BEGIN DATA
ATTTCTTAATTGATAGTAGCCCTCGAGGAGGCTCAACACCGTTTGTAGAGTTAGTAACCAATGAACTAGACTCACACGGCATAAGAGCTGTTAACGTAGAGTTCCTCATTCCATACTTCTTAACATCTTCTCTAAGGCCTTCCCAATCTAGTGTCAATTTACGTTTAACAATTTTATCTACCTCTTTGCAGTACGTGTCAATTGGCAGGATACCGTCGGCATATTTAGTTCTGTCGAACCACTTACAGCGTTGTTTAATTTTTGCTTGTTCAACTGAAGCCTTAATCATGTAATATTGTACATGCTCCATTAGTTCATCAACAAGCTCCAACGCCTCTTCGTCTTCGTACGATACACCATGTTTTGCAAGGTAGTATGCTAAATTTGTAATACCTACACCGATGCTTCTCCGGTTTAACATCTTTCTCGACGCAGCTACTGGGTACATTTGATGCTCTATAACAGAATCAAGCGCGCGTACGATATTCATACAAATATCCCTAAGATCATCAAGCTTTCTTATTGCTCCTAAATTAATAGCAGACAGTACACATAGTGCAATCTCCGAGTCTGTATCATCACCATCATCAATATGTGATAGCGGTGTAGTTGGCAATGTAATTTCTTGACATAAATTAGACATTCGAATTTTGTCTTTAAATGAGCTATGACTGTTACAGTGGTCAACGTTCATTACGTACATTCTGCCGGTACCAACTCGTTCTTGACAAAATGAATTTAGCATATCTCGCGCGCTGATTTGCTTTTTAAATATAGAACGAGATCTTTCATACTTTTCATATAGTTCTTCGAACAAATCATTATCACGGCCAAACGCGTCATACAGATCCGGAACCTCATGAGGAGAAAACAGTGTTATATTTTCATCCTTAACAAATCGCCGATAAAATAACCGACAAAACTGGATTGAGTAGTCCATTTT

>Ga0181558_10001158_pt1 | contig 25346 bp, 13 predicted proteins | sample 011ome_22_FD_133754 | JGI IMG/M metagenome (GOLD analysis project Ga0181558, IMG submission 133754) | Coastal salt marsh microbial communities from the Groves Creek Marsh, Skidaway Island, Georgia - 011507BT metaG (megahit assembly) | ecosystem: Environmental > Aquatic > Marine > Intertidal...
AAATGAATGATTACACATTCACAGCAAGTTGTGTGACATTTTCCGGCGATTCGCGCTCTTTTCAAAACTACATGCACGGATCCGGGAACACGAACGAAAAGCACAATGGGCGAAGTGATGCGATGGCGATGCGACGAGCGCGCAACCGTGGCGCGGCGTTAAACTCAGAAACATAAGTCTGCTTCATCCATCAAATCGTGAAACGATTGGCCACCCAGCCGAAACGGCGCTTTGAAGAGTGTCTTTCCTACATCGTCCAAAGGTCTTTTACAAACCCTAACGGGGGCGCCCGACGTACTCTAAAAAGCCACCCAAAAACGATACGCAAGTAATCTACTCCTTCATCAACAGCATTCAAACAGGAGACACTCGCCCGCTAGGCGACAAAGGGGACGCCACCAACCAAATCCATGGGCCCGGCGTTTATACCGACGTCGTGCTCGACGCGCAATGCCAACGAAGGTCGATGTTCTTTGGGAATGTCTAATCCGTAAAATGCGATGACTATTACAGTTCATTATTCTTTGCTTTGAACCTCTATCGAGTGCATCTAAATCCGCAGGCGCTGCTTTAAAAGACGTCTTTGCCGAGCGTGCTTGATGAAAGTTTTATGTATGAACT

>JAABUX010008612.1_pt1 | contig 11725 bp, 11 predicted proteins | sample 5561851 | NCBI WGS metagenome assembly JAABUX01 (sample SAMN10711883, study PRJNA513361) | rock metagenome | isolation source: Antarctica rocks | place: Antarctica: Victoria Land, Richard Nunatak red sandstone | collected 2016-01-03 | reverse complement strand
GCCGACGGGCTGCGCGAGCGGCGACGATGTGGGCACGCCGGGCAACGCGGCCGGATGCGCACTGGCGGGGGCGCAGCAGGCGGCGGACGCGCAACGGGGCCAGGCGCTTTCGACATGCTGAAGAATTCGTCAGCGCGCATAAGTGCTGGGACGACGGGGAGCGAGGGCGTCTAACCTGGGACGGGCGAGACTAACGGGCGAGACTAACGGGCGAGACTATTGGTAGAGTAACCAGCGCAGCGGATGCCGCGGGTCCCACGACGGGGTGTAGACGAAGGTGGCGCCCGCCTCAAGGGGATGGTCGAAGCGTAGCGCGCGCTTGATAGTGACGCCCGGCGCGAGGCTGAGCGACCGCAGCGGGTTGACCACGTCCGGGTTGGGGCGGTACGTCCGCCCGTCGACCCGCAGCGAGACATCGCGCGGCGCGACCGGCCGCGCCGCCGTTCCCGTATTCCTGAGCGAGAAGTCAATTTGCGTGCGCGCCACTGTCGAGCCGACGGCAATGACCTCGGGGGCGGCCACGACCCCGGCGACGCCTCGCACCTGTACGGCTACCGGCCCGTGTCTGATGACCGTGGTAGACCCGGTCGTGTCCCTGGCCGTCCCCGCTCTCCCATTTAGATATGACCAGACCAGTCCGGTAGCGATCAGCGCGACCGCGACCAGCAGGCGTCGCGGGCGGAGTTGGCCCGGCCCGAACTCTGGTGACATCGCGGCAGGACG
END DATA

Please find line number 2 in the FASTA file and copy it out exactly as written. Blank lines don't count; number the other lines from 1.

>Ga0181558_10001158_pt1 | contig 25346 bp, 13 predicted proteins | sample 011ome_22_FD_133754 | JGI IMG/M metagenome (GOLD analysis project Ga0181558, IMG submission 133754) | Coastal salt marsh microbial communities from the Groves Creek Marsh, Skidaway Island, Georgia - 011507BT metaG (megahit assembly) | ecosystem: Environmental > Aquatic > Marine > Intertidal...